The formula for utility of lottery takes the form
that is, utility is times the expected utility of the lottery, with the utility of different outcomes possibly influenced by the utility of the other in that situation, so for example, plus times the utility of the expected value of the lottery, maybe influenced by the expected value of the lottery for the other.
An individual would thus judge a lottery along two dimensions: Is it fair? Are the outcomes correlated or not with those of the other? I did find that people’s choices were consistent with them putting a high weight on ex-ante fairness ( high), but also taking account of the type of risk borne in the lottery. However, I was still not able to reconcile subjects’ preferences among lotteries with my modelling, suggesting that maybe individuals do indeed have different social preferences under risk than under certainty.
In terms of experimental methods, one of my issue with standard ways to elicit preferences is that, when offered the choice between two lotteries, subjects can generally only say: “I prefer this one”, or “I prefer this other”, but not by how much. Some experiments allow people to express indifference, and some, such as Connolly and Butler (2006) ask people to express the strength of their preferences or emotions associated with a lottery, though not in an incentive compatible way. Peter Moffatt in his excellent book Experimetrics (forthcoming at Palgrave Macmillan ) explains how far expressed strength of preferences can indeed be used to refine estimates, but as he mentions along Grether and Plott (1979), “task related incentives are the bedrock of theories under test”, so that tests of theories “cannot be taken seriously in the absence of non negligible task-related incentives”. I had the idea to make people pay to increase the probability to obtain their preferred lottery. In principle, they would pay only up to the point where their preferred lottery minus the price would be indifferent vs. the less preferred lottery. I think I am the first to implement such a system, which ended up working nicely, and allowed me to have more precise and robust estimates of subjects’ preferences (see the econometric section). However, this made the experiment more difficult to understand for subjects.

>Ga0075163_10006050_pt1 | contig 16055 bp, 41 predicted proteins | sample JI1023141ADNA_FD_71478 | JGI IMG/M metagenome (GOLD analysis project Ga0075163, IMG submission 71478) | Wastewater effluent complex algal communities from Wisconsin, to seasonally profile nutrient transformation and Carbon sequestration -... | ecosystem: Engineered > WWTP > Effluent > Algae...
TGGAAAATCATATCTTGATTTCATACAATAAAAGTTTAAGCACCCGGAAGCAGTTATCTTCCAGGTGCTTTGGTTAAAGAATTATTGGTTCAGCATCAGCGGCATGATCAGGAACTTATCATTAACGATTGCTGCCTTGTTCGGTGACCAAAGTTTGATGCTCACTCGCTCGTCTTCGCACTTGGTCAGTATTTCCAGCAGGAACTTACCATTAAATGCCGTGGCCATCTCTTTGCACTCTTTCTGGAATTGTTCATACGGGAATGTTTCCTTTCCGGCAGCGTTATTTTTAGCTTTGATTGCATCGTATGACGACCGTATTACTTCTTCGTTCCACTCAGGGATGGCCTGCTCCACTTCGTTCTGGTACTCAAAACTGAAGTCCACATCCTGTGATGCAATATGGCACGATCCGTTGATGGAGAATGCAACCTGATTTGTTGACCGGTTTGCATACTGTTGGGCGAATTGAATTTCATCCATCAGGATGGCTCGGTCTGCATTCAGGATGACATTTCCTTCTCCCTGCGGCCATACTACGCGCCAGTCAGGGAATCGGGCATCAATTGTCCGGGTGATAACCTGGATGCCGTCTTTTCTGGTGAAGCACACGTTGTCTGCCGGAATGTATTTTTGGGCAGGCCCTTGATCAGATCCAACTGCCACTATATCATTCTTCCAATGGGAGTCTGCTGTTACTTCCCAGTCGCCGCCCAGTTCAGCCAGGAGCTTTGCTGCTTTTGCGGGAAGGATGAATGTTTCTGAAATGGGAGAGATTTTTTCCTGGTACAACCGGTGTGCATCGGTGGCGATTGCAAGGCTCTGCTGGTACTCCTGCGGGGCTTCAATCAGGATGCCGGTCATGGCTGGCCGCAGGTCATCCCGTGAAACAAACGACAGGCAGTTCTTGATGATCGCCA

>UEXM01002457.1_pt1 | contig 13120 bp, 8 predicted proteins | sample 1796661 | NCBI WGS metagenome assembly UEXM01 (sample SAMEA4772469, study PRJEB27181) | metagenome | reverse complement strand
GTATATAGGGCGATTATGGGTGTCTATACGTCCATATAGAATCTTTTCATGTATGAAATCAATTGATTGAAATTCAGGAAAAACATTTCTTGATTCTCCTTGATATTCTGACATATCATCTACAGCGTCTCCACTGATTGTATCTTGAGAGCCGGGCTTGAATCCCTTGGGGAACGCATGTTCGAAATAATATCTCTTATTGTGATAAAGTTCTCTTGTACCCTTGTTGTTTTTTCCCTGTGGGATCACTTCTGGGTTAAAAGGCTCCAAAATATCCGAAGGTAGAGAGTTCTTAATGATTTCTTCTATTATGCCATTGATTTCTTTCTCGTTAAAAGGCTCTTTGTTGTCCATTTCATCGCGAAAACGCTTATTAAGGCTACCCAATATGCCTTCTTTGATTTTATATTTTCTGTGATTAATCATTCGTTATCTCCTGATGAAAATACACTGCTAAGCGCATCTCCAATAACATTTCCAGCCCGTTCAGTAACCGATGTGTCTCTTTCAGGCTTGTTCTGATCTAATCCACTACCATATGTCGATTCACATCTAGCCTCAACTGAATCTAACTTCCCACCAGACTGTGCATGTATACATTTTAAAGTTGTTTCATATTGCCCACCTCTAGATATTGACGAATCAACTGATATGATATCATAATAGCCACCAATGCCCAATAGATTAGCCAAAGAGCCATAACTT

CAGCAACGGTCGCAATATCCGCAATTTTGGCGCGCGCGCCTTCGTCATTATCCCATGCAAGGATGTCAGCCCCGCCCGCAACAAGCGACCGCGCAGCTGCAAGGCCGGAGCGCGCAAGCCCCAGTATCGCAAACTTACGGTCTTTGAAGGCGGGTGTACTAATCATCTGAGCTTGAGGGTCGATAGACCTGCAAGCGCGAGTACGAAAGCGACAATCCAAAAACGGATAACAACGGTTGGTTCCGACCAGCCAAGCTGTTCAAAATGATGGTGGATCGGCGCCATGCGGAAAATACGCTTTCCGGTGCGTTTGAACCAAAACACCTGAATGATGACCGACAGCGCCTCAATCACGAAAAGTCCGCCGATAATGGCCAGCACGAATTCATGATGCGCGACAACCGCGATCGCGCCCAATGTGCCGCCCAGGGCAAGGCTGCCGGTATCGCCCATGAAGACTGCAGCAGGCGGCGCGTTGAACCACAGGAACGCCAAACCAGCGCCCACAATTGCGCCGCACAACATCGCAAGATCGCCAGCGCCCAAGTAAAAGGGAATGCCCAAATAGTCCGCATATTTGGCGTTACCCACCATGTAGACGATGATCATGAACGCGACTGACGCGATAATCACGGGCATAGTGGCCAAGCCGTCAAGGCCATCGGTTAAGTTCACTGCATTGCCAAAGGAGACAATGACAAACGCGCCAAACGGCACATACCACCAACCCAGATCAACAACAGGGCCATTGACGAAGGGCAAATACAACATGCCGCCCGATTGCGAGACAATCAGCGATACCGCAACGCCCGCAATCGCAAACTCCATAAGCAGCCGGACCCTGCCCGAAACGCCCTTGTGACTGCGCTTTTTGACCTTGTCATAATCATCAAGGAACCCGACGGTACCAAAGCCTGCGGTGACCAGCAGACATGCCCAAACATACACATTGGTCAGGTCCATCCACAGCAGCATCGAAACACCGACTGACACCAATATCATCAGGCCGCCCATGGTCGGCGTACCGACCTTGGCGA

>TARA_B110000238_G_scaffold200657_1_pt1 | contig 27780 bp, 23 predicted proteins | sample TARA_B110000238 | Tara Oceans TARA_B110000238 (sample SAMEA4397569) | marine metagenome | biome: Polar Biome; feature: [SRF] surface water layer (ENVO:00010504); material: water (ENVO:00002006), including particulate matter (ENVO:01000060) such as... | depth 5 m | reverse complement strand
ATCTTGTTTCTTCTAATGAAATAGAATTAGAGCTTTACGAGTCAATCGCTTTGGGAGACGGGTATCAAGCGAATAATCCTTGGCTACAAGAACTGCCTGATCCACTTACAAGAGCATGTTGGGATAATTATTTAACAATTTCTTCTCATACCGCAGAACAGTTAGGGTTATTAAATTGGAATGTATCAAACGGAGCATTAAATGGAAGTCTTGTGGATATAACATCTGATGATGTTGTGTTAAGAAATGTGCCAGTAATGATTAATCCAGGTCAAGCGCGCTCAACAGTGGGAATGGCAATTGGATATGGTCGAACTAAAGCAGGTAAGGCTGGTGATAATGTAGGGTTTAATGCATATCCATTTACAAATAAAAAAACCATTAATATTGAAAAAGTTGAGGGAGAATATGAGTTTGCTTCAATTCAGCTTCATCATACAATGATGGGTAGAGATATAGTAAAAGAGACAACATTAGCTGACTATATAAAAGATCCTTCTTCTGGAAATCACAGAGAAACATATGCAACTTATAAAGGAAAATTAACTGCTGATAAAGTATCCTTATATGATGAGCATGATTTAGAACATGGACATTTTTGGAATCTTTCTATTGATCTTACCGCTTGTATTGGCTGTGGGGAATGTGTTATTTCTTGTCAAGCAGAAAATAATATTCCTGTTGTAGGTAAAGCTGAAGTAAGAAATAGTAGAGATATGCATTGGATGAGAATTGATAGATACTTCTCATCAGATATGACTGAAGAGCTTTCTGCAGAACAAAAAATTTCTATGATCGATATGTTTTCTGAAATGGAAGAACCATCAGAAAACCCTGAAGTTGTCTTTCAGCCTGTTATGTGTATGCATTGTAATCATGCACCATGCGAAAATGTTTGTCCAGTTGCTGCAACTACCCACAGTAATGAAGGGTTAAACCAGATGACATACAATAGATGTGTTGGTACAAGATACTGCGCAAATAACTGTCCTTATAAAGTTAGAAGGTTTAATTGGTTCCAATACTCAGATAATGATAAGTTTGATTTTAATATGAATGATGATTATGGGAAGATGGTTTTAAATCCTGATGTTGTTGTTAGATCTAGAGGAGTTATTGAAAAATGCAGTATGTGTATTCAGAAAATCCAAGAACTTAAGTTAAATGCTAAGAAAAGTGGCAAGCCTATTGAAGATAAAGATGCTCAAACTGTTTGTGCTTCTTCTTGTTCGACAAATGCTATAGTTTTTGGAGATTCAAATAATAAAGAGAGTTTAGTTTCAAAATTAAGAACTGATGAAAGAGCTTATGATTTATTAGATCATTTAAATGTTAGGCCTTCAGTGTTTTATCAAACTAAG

Another issue I had with other experiments on the topic was how the choices offered to the subjects looked too much like each other so that subjects could quite easily apply decisions made in one setting to another setting. For example, if they keep being offered a lottery that gives either 20 or 80 with probability ½ and ½, while the payoff of the other varies between choice instances, then they might just economize on the thinking cost and always make the same decisions without considering the payoff of the other. I therefore randomized payoffs in my lotteries, at the cost however of not being able to compare decisions directly across different situations, and therefore having to adopt a parametric approach to identifying subjects’ preferences (i.e. postulating a model of choice, estimating its parameters and looking at its consequences in terms of choice among different types of lotteries).